It was too late to climb the first day so I found a roadside campground and set up my tarp way back among a stand of willows, beside a vagetable garden of lettuce, tomatoes, daikon radishes, and eggplants that the camp proprietor kept for his family. Darkness descended like a hammer; no sooner had I turned off the stove and sat back to sip my tea, than I could no longer make out the forest starting at the edge of the camp. The mountains surrounding the valley loomed into the sky like the black backs of huge, sleeping beasts. I sat a long time at the entrance to the tarp, looking up at the sky. Stars began to appear, with intermittent hands of clouds passing in front of them, leaving patches of blindness in the vast expanse. Sirius shone like a bright eye for a while, looking down at me and unblinking until the clouds won over and the sky ducked behind the gases.

Rain began pattering the tarp during the night, waking me from dreams of the baking red rocks of Australia. I lay in the dark listening to the tapping until it lulled me back into my dreams.

Dawn was a veil of mist that entered the confines of my tarp and hung over the slowly breathing earth like a poised egret, its grey net almost indistinguishable from the grey shield of my tarp. I sat up, brushing my head against the dew-laden under-surface of the tarp, and the chill of the water droplets shocked me to full waking. I rolled up my sleeping bag, stuffed away the unused clothes, and set a pot of water to boil. Breakfast consisted of the ubiquitous cold granola, its sweetness cloying in the watery green tea of morning. I promised myself to find a new meal to start the days with, something more akin to the chlorophyll and meat of the mountains.

By the time the tarp was rolled up and stuffed away and my pack hoisted on my back fat missiles of rain again sent the world into a repeat of the white noise of rainfall that had been overwhelming most of the last three months. I strode along the road to the trailhead and started up along the flank of Aizu-Komagatake, whose summit was lost in the clouds up above.

Two weeks of course made little difference in the state of my body and the going, like my last trip, was tough, despite a lighter pack. First I felt the drag on my muscles up the steep climb, and soon after could feel the peculiar heaviness in my bones, clutching of my brain, and derailing blurriness in my eyes that signal the onslaught of low blood sugar from my diabetes. It was a surprise because I had eaten my usual dose of heavy granola and the granola, with its relatively low glycemic burnout, usually kept me going for hours. Instead I collapsed on a log and chewed on an energy bar until my eyesight cleared and my muscles could spring up again. Several other hikers passed by, all offering much too cheerful greetings for my current state and I could only feebly wave back at them. One Japanese man, speaking in uncharacteristically well-pronounced English, boomed. “Hey, you going up or coming down?”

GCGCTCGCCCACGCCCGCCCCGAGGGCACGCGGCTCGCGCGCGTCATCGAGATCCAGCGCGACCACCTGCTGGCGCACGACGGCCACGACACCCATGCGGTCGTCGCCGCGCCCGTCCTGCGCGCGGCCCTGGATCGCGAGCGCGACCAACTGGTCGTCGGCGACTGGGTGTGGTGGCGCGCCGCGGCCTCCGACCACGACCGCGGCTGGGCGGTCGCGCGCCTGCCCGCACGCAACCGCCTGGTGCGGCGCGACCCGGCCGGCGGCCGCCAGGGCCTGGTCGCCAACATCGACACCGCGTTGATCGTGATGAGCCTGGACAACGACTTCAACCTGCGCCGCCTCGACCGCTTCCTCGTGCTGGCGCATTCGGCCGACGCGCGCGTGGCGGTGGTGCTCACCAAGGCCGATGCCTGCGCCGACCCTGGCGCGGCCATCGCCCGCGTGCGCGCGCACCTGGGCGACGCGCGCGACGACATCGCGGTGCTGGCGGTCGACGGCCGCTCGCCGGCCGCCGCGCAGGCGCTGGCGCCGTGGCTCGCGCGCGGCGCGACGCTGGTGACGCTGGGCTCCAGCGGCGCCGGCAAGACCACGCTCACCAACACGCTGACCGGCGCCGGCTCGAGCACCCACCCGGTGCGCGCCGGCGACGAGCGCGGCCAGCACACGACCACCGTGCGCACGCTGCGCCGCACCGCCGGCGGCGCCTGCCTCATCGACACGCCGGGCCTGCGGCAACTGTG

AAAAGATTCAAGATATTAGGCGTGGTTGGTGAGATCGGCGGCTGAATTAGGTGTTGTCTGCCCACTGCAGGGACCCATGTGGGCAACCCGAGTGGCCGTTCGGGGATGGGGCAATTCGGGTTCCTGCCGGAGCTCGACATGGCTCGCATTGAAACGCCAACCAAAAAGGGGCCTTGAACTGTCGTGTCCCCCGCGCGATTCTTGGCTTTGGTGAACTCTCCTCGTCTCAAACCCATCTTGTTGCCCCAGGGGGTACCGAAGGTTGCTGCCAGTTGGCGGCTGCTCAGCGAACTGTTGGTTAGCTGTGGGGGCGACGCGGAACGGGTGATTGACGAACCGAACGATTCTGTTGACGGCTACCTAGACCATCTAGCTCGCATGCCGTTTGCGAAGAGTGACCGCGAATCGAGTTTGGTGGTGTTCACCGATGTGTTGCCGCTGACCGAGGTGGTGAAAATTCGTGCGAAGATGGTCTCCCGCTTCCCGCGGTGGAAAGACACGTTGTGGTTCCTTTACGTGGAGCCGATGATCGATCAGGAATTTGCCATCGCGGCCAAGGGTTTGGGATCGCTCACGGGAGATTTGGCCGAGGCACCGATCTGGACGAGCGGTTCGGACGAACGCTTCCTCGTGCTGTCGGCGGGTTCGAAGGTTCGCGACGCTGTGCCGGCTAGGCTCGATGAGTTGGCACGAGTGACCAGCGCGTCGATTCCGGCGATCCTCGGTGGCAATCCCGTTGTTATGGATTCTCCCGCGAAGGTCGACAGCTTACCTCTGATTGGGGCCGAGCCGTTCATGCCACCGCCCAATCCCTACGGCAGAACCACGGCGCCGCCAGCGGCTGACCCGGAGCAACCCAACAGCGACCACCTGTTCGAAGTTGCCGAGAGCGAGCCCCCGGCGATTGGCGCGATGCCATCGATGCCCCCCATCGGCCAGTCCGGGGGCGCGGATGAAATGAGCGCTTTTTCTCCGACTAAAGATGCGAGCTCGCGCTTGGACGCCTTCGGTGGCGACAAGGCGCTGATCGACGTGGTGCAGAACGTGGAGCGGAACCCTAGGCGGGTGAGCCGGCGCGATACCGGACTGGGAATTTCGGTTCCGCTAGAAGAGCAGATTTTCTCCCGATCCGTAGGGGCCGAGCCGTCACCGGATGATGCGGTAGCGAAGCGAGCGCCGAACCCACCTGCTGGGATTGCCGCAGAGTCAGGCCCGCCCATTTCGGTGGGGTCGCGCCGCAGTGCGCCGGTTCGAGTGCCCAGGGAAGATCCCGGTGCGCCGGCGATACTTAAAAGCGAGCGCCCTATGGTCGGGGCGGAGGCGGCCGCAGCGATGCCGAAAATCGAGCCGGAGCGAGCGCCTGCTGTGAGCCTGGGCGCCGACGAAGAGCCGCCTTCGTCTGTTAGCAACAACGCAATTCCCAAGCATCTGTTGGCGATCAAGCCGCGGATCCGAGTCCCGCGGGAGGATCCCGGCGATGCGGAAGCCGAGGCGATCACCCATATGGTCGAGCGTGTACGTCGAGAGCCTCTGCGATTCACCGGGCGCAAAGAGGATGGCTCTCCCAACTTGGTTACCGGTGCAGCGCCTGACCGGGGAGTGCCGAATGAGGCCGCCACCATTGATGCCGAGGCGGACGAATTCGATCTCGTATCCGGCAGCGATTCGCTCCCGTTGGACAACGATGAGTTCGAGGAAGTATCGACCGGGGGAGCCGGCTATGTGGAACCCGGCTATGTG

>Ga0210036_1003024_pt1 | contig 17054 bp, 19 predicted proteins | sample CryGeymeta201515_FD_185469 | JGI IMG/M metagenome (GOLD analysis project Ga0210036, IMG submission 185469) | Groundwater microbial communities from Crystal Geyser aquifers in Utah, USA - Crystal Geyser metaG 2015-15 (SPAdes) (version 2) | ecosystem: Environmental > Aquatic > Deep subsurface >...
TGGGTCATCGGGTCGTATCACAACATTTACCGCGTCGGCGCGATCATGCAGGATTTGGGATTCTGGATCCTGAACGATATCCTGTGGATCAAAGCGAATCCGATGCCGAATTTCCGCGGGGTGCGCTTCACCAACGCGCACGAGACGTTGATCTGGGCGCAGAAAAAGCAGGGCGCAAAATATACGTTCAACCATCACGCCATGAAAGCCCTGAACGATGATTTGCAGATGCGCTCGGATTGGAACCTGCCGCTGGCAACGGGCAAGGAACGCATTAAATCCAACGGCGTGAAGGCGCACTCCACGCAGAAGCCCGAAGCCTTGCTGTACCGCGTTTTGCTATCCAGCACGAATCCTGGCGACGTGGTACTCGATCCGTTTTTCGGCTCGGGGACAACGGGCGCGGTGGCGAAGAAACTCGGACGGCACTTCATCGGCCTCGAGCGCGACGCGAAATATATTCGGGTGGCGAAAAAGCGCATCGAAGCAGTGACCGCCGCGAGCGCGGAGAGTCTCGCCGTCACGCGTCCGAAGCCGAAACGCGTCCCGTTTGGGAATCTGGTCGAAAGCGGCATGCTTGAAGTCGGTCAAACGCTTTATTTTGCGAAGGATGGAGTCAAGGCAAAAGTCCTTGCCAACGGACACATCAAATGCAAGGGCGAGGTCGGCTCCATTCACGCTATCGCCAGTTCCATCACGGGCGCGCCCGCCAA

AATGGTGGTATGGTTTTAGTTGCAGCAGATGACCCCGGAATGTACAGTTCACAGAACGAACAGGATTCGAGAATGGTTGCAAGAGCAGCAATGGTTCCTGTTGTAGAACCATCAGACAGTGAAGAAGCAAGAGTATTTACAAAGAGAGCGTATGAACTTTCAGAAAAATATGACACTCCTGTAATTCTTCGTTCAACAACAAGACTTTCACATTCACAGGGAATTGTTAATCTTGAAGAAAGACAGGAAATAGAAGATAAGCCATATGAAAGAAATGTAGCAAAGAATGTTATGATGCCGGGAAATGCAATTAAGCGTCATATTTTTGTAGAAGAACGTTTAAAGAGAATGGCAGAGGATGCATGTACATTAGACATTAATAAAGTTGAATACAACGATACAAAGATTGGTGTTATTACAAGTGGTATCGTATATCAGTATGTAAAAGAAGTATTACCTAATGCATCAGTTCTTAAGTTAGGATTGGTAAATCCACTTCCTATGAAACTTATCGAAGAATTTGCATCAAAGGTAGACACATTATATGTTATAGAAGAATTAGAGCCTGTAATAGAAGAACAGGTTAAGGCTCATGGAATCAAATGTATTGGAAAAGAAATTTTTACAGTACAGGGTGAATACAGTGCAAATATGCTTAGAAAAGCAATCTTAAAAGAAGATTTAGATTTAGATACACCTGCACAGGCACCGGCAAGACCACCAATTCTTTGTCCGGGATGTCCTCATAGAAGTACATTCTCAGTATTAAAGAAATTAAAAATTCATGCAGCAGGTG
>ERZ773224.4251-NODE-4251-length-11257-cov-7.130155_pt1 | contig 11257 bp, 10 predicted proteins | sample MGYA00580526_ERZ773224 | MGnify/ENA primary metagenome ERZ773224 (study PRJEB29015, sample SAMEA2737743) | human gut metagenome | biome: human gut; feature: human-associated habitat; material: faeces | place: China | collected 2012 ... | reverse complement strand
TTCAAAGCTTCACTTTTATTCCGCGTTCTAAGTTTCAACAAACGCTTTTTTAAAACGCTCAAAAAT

“Not sure yet,” I replied.

“Well, it’s a good place to think about it,” he said and kept on.

The sun suddenly broke through the canopy and inundated the whole world in green and autumn yellow brilliance. All my discomfort evaporated. I sat up and gazed around and felt the backboards of my eyes burn with new heat. That sense of being cloaked by your surroundings bloomed along the hairs of my skin, what the Japanese call shinrin-yoku or “forest bathing”, and from that moment the old terminus of my love for the natural world kicked in; I forgot myself and instead ran on the heat in my eyes, all at once feeling the world with all my senses as if they were one beating sense and I were just an organ acting to give these senses expression.

Invigorated and filled with renewed joy I started up the trail again and took my time to climb while at the same time stopping now and then to just absorb it all. The huge beeches had begun to turn cadmium yellow while around them Japanese maple, rowan, and lacquer vines blushed bright red. The higher I climbed the brighter the world seemed to grow. When the forest finally broke and the first view out across the mountains caught me by surprise, I was ready to run and jump and click my heels.

The mountains breathed clouds like hirsute gentlemen walruses lounging in a huge steaming pile, smoking pipes and puffing smoke. All around the clouds rose from the ravines and valleys, climbing with a gentle unconcern toward the sky. Ravens flapped through them, and called across the treetops. I couldn’t stop taking photographs. Every other step had me halting to peer into a bush or fingering some tree bark or nosing up close to a mushroom. I tried to capture the glow of sunlight through the translucency of a yellow leaf, but the camera couldn’t capture the ineffability of touch and ephemerality. In frustration I lingered longer and longer at each investigation, until the sun had climbed quite high in the sky. How to express the expansion in my lungs or the intuitiveness of spreading my fingers and discovering in them the completeness of the stillness of a tree’s life as it spread in glory above me? How to rein in time so that I could exist out here without being a stranger or an intruder? How to step so lightly that my passage is the the brush of the wind or the trajectory of a falling leaf? How to come home and so sink in that I am indistinguishable from the mountain and the forest?